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NASA's reusable launch vehicle may fly on kerosene. (News Briefs).

The kerosene that lights your heater or stove might be the same type of fuel powering the nation's next space vehicle.

Kerosene -- almost as common to North American life as gasoline -- is being considered as a fuel for two main engine candidates for a second generation reusable launch vehicle, now in development by the Space Launch Initiative. The Initiative is NASA's technology development program to design a complete space transportation system with increased safety and reliability at a lower cost.

Managed by the Marshall Space Flight Center in Huntsville, AL, the Space Launch Initiative is developing the kerosene-fueled RS-84 prototype engine with Boeing Rocketdyne of Canoga Park, CA, and the TR107 prototype engine with TRW Space and Electronics of Redondo Beach, CA. Two hydrogen-fueled main engine candidates are also in development.

Kerosene rocket engines are not a new idea. Kerosene was used as a propellant in the F-1 engines on the Saturn V rockets that took Apollo astronauts to the Moon back in the late 1960s.

What is new is the design of the engine.

Second generation engines need a more integrated design that is more reliable, easier to operate, offers fewer components, and has a lower cost. The new, kerosene-fuelled engine design will feature a staged combustion cycle that results in greater fuel efficiency than the F-1's gas generator cycle by reusing some of the fuel and oxidizer used in the preburner to power the main combustion chamber. Preburners heat the propellants to ready them for the engine's turbopumps before the propellants are injected into the main combustion chamber -- where the fuels combust to create thrust.

Another difference is overall engine size. To achieve a higher performance level, the propellant is burned at higher pressure, which reduces the size of the main combustion chamber. That, in turn, increases thrust.

Chamber pressure in the new kerosene engine will be approximately 2,600 pounds per square inch absolute (psia) compared to 965 psia chamber pressure on the F-1 engine. This increased pressure allows a smaller engine to provide nearly as much thrust as the larger F-1 engine: The new kerosene engine will generate a powerful 1.1 million pounds of force -- only 400,000 pounds of force lower than the F-1 engine.

The most significant difference between the F-1 engine and a second generation kerosene engine is reusability.

The F-1 engines were expendable -- only capable of use for one flight. Both the RS-84 and TR107 prototype engines could become the first-ever reusable engines using kerosene and oxygen-rich gases.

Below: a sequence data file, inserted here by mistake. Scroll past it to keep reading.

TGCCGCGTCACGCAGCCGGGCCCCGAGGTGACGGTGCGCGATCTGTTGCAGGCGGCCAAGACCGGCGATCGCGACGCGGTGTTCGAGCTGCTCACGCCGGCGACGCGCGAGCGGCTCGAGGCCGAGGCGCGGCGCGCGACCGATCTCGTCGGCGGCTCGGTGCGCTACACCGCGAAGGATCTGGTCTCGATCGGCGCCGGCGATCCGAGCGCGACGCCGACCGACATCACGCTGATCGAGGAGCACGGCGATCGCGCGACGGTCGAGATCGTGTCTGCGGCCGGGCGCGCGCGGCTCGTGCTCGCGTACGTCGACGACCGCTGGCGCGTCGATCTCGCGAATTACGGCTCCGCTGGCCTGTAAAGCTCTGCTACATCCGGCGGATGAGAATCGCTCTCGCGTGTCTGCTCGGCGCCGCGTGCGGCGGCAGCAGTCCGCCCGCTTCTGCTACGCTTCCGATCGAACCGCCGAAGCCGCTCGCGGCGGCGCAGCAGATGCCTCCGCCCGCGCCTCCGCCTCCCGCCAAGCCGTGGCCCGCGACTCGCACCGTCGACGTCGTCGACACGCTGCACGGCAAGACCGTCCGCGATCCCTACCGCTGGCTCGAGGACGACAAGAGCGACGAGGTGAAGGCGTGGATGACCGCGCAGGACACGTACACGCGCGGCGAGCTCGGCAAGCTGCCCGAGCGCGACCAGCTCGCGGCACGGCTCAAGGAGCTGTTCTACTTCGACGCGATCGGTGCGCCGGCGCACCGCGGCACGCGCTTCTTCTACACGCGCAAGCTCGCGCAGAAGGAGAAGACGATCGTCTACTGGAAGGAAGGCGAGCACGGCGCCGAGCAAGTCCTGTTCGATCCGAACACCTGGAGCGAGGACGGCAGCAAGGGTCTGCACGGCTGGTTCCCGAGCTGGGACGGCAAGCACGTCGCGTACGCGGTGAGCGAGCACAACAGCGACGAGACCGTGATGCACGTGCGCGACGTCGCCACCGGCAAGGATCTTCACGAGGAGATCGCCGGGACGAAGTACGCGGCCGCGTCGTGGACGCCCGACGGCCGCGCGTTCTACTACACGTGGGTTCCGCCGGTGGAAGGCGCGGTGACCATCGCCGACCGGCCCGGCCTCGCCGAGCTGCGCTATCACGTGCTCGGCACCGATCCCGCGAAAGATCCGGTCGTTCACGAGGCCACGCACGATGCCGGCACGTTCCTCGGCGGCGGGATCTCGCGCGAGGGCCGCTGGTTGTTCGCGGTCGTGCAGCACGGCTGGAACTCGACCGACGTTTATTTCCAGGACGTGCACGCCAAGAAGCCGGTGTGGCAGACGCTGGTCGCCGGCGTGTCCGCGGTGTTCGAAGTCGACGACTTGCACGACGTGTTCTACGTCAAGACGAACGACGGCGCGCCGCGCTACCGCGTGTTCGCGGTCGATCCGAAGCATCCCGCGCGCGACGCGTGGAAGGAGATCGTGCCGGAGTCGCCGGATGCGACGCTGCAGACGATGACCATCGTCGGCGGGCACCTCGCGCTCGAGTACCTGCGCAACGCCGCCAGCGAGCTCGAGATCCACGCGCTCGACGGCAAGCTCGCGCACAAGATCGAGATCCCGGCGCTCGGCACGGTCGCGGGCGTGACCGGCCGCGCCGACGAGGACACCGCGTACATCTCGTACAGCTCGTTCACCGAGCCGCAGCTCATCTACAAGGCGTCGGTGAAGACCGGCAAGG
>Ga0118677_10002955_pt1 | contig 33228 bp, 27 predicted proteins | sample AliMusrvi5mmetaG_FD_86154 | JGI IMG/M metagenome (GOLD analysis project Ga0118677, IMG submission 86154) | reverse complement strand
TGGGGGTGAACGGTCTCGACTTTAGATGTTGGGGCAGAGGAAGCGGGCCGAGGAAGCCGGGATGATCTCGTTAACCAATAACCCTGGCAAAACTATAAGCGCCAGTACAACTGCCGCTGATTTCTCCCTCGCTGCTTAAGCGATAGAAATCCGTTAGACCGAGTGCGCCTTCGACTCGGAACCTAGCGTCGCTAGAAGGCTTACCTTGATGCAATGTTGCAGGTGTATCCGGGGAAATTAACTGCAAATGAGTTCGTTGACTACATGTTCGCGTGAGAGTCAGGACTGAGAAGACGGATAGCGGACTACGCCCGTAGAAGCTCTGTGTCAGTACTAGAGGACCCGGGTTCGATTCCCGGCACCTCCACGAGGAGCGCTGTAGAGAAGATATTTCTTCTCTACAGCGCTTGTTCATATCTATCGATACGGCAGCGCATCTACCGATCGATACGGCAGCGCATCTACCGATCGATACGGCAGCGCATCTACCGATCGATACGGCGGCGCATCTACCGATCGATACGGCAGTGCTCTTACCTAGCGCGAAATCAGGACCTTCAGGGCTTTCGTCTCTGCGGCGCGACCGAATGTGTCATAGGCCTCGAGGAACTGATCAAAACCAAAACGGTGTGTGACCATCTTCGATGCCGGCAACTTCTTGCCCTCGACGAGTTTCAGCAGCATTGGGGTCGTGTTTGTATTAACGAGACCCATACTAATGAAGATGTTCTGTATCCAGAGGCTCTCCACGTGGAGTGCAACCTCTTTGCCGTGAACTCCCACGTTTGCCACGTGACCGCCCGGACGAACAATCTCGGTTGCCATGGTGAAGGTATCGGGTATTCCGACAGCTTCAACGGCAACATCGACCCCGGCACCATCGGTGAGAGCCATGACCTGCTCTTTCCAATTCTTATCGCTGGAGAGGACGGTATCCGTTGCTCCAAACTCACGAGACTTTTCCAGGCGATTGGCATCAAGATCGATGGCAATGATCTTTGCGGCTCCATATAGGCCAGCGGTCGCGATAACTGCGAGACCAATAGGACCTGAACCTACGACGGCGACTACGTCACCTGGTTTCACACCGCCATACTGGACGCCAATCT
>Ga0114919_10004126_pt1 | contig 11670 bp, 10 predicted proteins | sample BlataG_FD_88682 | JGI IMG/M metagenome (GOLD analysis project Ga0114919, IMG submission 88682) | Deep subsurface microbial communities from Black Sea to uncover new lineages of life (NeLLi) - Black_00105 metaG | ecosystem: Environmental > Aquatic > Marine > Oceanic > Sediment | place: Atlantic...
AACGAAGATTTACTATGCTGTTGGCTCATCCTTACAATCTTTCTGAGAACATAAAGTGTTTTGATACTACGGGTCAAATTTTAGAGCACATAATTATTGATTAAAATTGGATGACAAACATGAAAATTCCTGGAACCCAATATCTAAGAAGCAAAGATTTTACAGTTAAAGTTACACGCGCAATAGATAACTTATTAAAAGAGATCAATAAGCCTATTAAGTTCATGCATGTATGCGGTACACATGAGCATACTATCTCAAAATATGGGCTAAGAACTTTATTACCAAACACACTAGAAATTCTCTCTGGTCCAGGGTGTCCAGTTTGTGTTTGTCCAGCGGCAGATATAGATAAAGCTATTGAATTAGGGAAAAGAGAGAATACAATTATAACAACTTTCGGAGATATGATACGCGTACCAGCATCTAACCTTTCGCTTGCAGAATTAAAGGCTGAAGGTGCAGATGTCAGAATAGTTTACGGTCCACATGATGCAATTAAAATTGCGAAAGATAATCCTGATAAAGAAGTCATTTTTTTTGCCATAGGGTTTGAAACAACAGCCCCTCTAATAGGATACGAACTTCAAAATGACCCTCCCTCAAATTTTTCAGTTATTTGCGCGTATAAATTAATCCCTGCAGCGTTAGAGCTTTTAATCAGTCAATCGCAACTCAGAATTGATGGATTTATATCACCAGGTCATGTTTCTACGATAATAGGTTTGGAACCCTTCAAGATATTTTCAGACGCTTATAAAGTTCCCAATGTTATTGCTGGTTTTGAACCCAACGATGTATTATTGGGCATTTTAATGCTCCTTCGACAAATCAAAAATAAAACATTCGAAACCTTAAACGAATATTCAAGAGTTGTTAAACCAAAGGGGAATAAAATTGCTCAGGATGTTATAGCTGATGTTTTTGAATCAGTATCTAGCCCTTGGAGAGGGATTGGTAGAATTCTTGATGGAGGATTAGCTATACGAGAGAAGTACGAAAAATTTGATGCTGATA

The new, reusable engines would dramatically lower maintenance costs and allow quicker turn-around time between missions.

Kerosene does have its challenges, however. It is not as efficient a coolant as hydrogen -- a fuel more commonly used as a first- or second-stage propellant in the U.S. space program. As a hydrocarbon fuel, kerosene becomes gummy arid deposits a hard film on engine components as its temperature increases -- a process we know as coking. Coking makes it difficult for the rocket propellant to pass through the small coolant pipes that make up the engine combustion chamber. Kerosene combustion also deposits soot on the turbine blades, presenting a major challenge for a reusable rocket engine with a potential 100-mission lifespan.

To help offset these challenges, engineers are looking for ways to limit the kerosene temperature while cooling the thrust chamber, and limiting the sooty kerosene build-up in the turbine drive systems.

The RS-84 engine design includes an inventive arrangement of small sections of manifolds -- pipes to funnel the flow of fuel -- placed along the combustion chamber and engine nozzle. The manifolds weave the flow of kerosene fuel to the coolant tubes and collect the fuel after it has cooled the hot tube walls. The manifolds are spaced so the kerosene is not heated above the coking limit. Some RS-84 manifolds will also inject a small amount of kerosene directly into the thrust chamber to create a thin film of fuel along the chamber wall, helping lower the temperature of the wall. This arrangement reduces the temperature of the chamber walls and shortens the time the fuel is exposed to hot temperatures.

Another approach being taken by the TR107 engine team is duct-cooling the main combustion chamber and using materials that do not catalyze, or interact, with the kerosene to form coking. Adding a duct or liner inside the chamber to separate the fuel from the chamber wall allows a controlled way to cool the chamber while keeping the temperature of the kerosene down.

While the duct cooling concept is very different than past large rocket engine nozzle concepts, early analysis shows significant potential. Like the RS-84 engine, the TR107 engine uses cleaner and cooler oxygen-rich propellants to help alleviate the sooty build-up on the turbine blades.

Kerosene is a relatively low maintenance fuel that allows for easier ground handling and decreased operational costs. In addition, because it is not a cryogenic, or extremely cold, fuel like hydrogen, the propulsion system does not require insulation for propulsion-related ducts, valves, lines and actuators -- saving weight and cost.
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Publication:Canadian Chemical News
Article Type:Brief Article
Geographic Code:1USA
Date:Oct 1, 2002
Words:840
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